It has been almost thirty years since Johannes Fabian published Time and the Other (1983), a scathing critique of the ways anthropologists have slotted the Other into “other” times—the “savages” or “primitives” said to resemble the West’s history. In many ways, his critique is still relevant today; the same kinds of discourse are used to explain contemporary politics in the Middle East with reference to supposedly ancient ethnic conflicts. But there are other temporal machinations at work these days as well. A fairly typical, recent example: a February 22 New York Times article on South Korea’s ubiquitous computing (“ For South Korea, Internet at Blazing Speeds is Still Not Fast Enough”)—years ahead of the United States. Instead of being slotted into the past, here Korea appears as the future—underscoring US fears of being overtaken by Asian economies. In this way, US futures are invoked in comparisons with the demographics, educational institutions, health care and environmental concerns of other nations, and there are other axes of comparison as well, with people in South Korea looking to Singapore or Japan (rather than the United States) for clues to its own future.
In an era of globalization, these “future states” proliferate, part of a perpetual state of crisis that constantly compares self to others, agitating for restructuring, free-market reforms, retraining, mobility. Comparisons and rankings regularly contrast multiple indexes of neo-liberal development. Conditions at home are critiqued, and the warning is clear: we may be overtaken by global futures that continue without us. But unlike other forms of allochronism, these future states are multidirectional and stochastic. While the West represented a privileged modernity at one time, now a diffuse, unsettled capitalism locates the ”the future” in several places simultaneously, along networked lines of flight that link, for example, Asia and the West together at different points. In an age of neo-liberal globalization, images of the future travel along flows of capital, migrants and media, generating representations and desires that are at once diffuse and ecumenical, simultaneously critical and complicit with the present.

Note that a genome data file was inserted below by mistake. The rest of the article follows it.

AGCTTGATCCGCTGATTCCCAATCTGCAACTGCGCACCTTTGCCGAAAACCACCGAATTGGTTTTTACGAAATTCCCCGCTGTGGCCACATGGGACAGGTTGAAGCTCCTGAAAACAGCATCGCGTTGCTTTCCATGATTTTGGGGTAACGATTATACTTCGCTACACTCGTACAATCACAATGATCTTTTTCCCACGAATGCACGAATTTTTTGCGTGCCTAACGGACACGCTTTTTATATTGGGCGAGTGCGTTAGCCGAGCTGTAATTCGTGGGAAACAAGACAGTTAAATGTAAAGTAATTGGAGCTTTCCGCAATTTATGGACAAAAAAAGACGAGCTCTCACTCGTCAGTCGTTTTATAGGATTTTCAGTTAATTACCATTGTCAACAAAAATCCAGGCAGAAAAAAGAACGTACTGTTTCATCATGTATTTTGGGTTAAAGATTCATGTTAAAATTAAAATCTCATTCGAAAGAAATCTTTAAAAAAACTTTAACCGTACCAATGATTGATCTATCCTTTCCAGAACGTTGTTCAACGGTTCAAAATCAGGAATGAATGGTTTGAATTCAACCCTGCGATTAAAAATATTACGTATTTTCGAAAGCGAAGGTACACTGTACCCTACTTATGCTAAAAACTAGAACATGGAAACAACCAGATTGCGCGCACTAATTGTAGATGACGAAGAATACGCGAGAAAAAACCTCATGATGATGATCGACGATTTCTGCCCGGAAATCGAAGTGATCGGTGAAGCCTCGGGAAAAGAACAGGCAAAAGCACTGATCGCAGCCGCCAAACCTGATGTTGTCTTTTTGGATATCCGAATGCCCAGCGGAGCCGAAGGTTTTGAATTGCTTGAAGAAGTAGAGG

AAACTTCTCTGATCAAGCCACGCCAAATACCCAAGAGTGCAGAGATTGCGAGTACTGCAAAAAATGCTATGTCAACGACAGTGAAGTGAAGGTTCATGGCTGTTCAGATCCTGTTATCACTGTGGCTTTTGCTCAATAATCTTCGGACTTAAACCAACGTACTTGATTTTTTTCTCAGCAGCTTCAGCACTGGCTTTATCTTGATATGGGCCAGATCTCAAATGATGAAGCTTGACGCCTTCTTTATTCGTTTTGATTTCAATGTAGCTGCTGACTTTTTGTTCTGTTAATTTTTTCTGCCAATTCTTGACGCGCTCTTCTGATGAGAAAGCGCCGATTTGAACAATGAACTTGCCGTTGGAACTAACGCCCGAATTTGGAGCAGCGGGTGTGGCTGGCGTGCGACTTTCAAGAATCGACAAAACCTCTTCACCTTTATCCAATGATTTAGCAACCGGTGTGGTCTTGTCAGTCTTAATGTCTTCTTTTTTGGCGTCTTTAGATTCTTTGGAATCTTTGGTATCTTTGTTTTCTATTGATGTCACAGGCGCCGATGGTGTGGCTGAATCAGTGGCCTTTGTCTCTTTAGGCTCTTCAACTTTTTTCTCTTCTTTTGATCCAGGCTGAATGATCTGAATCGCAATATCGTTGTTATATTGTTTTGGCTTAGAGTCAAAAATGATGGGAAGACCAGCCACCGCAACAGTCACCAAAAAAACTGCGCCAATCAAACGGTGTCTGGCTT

Of course, thinking of Iran, South Korea or Singapore as the “the future” is no more credible than looking to other places as representative of the past. Here, we’re just reversing the gaze, while leaving the orientalist architecture in place—fear of “yellow hordes” updated for the age of the smart phone. But there more positive possibilities here as well—call it a “cultural arbitrage” that highlights gaps between people’s expectations for modernity and its unequal realities; that gap can open a window onto contradictory experiences and force us to question the course of our futures. Ultimately, we might question inevitability of neo-liberal globalization itself.
I’m planning to compare discourses on “future states” in the United States, South Korea and Singapore. Through anthropological research on state reports , media, future-oriented events and expos, together with interviews with informants (parents, educators, employers, state technocrats), I plan to explore moments when the future is displaced onto the Other, with particular emphasis on technology, education, multicultural policy and health.
Ultimately, I believe my findings will tell us much about how a relentlessly networked globalization works to colonize future imaginaries. But I also hope it will open up the possibility for alternative futures. That is, in the gap created by what is perceived to be the present and the future purportedly located in another place may constitute what Ernst Bloch called a “utopian surplus”: the possibility for a different global future altogether.